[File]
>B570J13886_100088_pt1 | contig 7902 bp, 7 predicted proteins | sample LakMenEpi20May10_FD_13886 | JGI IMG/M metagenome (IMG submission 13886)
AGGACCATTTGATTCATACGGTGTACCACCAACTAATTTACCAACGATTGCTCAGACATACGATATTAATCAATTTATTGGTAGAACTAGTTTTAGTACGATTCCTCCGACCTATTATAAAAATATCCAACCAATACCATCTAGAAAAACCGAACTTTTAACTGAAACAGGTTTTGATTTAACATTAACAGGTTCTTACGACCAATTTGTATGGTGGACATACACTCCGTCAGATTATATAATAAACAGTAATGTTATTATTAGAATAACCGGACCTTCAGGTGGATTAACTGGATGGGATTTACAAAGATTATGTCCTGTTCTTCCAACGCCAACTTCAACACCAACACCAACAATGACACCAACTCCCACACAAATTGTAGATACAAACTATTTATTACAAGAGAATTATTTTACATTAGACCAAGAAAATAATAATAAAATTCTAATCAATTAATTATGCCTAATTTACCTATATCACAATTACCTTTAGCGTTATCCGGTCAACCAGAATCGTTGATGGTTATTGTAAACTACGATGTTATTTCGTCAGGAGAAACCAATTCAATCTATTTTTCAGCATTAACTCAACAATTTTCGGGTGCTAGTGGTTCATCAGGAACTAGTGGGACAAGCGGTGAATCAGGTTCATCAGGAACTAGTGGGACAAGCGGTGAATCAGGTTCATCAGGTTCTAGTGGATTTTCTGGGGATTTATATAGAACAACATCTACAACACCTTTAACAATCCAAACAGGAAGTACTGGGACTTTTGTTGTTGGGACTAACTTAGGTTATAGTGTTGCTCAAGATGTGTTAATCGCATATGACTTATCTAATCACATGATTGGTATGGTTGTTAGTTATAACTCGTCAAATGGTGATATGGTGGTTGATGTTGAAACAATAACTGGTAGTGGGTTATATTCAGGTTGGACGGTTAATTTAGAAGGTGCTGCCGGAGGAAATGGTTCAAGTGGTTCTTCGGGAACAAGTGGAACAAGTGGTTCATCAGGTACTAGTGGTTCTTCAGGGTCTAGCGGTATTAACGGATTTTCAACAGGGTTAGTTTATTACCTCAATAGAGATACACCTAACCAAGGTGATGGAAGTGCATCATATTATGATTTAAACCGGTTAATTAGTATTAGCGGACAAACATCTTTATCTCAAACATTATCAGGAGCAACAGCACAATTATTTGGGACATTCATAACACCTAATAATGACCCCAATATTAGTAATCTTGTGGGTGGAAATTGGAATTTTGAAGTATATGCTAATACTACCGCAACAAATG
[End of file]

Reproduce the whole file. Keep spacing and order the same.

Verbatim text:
>B570J13886_100088_pt1 | contig 7902 bp, 7 predicted proteins | sample LakMenEpi20May10_FD_13886 | JGI IMG/M metagenome (IMG submission 13886)
AGGACCATTTGATTCATACGGTGTACCACCAACTAATTTACCAACGATTGCTCAGACATACGATATTAATCAATTTATTGGTAGAACTAGTTTTAGTACGATTCCTCCGACCTATTATAAAAATATCCAACCAATACCATCTAGAAAAACCGAACTTTTAACTGAAACAGGTTTTGATTTAACATTAACAGGTTCTTACGACCAATTTGTATGGTGGACATACACTCCGTCAGATTATATAATAAACAGTAATGTTATTATTAGAATAACCGGACCTTCAGGTGGATTAACTGGATGGGATTTACAAAGATTATGTCCTGTTCTTCCAACGCCAACTTCAACACCAACACCAACAATGACACCAACTCCCACACAAATTGTAGATACAAACTATTTATTACAAGAGAATTATTTTACATTAGACCAAGAAAATAATAATAAAATTCTAATCAATTAATTATGCCTAATTTACCTATATCACAATTACCTTTAGCGTTATCCGGTCAACCAGAATCGTTGATGGTTATTGTAAACTACGATGTTATTTCGTCAGGAGAAACCAATTCAATCTATTTTTCAGCATTAACTCAACAATTTTCGGGTGCTAGTGGTTCATCAGGAACTAGTGGGACAAGCGGTGAATCAGGTTCATCAGGAACTAGTGGGACAAGCGGTGAATCAGGTTCATCAGGTTCTAGTGGATTTTCTGGGGATTTATATAGAACAACATCTACAACACCTTTAACAATCCAAACAGGAAGTACTGGGACTTTTGTTGTTGGGACTAACTTAGGTTATAGTGTTGCTCAAGATGTGTTAATCGCATATGACTTATCTAATCACATGATTGGTATGGTTGTTAGTTATAACTCGTCAAATGGTGATATGGTGGTTGATGTTGAAACAATAACTGGTAGTGGGTTATATTCAGGTTGGACGGTTAATTTAGAAGGTGCTGCCGGAGGAAATGGTTCAAGTGGTTCTTCGGGAACAAGTGGAACAAGTGGTTCATCAGGTACTAGTGGTTCTTCAGGGTCTAGCGGTATTAACGGATTTTCAACAGGGTTAGTTTATTACCTCAATAGAGATACACCTAACCAAGGTGATGGAAGTGCATCATATTATGATTTAAACCGGTTAATTAGTATTAGCGGACAAACATCTTTATCTCAAACATTATCAGGAGCAACAGCACAATTATTTGGGACATTCATAACACCTAATAATGACCCCAATATTAGTAATCTTGTGGGTGGAAATTGGAATTTTGAAGTATATGCTAATACTACCGCAACAAATG